Royal Treatment At Sandy Lane, even the sand castles have room service

February 25, 2003

It was a cold and lonely feeling, discovering that we'd be
fighting this battle on our own. On our second day at the Sandy
Lane resort in Barbados, my wife and I each grabbed a Limoges
plate and passed through a buffet line of unearthly delights.
Having indulged the day before in spicy shrimp, Laura went with
the tiger prawns, which, though larger than the spicy shrimp, had
to be peeled by hand. Even though Laura said she did not relish
this task--"That's the kind of effort I simply can't be
making"--none of the legion of uniformed help stepped forward to
peel her prawns for her. We continued with lunch in a state of
mild shock.

We weren't being unrealistic. We'd simply been spoiled rotten by
the service at this high end of the high-end sybarite's dream. At
the airport we were ushered through customs by Andrew, who handed
us off to Dave, the driver of the Bentley in which we made the
half-hour trip to the resort. After Dave pulled onto the
grounds--which give the grounds at Versailles a run for their
money--we were greeted by staff members bearing chilled
washcloths and chillier daiquiris. It occurred to me that when
our three-day stay ended I might break down and cry.

Check-in occurs in one's room. (It wouldn't do to have Jerry
Seinfeld or Claudia Schiffer standing at a counter in the lobby,
now would it?) That's followed by a 15-minute cram course on how
to work the touchpads controlling lighting, temperature and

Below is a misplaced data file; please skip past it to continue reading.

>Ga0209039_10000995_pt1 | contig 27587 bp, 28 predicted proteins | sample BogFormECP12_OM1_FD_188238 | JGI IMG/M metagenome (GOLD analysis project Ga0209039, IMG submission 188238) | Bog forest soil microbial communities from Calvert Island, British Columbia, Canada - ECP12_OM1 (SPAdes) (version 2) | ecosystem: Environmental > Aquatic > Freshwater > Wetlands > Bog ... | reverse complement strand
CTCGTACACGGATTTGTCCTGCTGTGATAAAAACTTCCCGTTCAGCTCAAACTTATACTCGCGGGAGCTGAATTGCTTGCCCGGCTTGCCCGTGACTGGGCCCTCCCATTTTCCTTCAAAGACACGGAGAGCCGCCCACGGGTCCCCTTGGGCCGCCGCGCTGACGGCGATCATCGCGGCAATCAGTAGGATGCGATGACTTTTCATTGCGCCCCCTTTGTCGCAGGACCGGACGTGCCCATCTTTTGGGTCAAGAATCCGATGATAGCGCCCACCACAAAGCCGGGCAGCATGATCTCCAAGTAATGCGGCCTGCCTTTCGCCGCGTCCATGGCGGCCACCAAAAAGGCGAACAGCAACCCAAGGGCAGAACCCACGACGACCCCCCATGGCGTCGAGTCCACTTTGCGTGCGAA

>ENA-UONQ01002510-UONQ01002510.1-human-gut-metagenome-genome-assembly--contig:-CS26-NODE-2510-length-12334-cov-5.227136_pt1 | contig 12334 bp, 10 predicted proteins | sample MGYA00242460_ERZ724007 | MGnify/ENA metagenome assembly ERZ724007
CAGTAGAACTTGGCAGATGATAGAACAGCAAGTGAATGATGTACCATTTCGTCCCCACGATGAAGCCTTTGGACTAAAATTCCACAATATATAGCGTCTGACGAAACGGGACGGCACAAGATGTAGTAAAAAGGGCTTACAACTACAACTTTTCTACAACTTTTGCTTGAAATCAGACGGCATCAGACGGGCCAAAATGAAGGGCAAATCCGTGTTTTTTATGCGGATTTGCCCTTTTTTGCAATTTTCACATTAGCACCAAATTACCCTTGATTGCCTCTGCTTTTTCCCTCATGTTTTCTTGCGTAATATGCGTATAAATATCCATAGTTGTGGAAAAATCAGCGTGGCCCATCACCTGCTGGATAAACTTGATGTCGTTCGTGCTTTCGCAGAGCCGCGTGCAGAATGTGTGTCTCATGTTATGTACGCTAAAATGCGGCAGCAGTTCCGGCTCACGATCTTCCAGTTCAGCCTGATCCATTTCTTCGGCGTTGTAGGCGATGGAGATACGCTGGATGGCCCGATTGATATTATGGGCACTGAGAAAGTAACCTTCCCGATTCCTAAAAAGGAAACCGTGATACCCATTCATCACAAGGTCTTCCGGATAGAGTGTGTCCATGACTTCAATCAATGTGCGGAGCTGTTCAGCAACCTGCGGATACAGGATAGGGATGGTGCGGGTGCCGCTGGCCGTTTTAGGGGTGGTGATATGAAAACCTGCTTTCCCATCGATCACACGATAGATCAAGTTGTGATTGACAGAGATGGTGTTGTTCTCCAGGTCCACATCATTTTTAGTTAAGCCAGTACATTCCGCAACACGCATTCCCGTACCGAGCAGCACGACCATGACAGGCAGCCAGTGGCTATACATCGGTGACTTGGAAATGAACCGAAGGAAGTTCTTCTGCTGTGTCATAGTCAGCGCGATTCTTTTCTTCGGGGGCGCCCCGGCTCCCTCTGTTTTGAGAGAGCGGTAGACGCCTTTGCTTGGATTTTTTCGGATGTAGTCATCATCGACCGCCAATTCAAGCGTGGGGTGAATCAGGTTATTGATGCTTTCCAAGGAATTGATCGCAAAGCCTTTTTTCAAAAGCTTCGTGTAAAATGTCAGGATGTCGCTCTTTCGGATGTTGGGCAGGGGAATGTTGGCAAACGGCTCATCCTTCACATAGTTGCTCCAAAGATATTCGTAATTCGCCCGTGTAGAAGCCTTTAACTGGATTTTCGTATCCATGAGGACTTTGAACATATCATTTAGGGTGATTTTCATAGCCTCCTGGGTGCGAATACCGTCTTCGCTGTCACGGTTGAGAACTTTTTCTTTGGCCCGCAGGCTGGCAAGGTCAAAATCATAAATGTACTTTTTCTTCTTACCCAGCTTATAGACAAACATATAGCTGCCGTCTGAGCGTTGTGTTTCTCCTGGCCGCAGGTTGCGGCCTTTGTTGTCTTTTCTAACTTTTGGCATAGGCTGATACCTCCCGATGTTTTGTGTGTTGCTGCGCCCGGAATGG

plasma-screen TV in one's boudoir. The high-tech hardware was
added during a recent $300 million renovation. The venerable
resort opened in 1961 and has been a playground for such
luminaries as Queen Elizabeth, Frank Sinatra, Mick Jagger and Ari
Onassis, who, according to Sandy Lane lore, was rowed ashore from
his yacht while Maria Callas breaststroked alongside, a pet
marmoset on her back.

By the late '90s the property needed some gussying up. The hotel
was razed, then rebuilt--Sandy Laners prefer to say "reborn"--in
the neo-Palladian style of the original. I was told by Nina
Marshall, one of the resort's duty managers, that the makeover
was a source of anxiety for many of the affluent families--some
American, more European--who've been returning to this resort for
decades. "When they return and realize it's still their Sandy
Lane, only better," she says, "they're overjoyed." And we, of
course, are overjoyed for them.

Other highlights of the renovation are a new golf course designed
by Tom Fazio, which complements a pair of old courses; and a
47,000-square-foot spa that Caligula might have found a trifle
decadent. I golfed, Laura got Rolfed. But on this island, where
some say Arawak Indians invented the hammock, the bulk of our
time was spent on chaise lounges, facing the Caribbean and
wondering if it was late enough in the day to order an adult
beverage. (It usually was.)

One morning Laura foolishly attempted to plant an umbrella in the
sand...by herself. "Here at Sandy Lane," said the attendant
who promptly interceded, "you don't have to do anything for
yourself."

He was right, I now realize. Had we only asked, they probably
would have peeled our prawns. --Austin Murphy

COLOR PHOTO: DIANE SMITH MAKE YOURSELF SANDY Green greens and wide white beaches came in handy as ideal backdrops for Pestova and photographer Gavin Bond. COLOR PHOTO: COURTESY OF SANDY LANE [See caption above] COLOR PHOTO: JENNIFER KAPLAN [See caption above]

FOR MORE INFORMATION ON SANDY LANE, TURN TO PAGE 218.

HOLE YARDS PAR R1 R2 R3 R4
OUT
HOLE YARDS PAR R1 R2 R3 R4
IN
Eagle (-2)
Birdie (-1)
Bogey (+1)
Double Bogey (+2)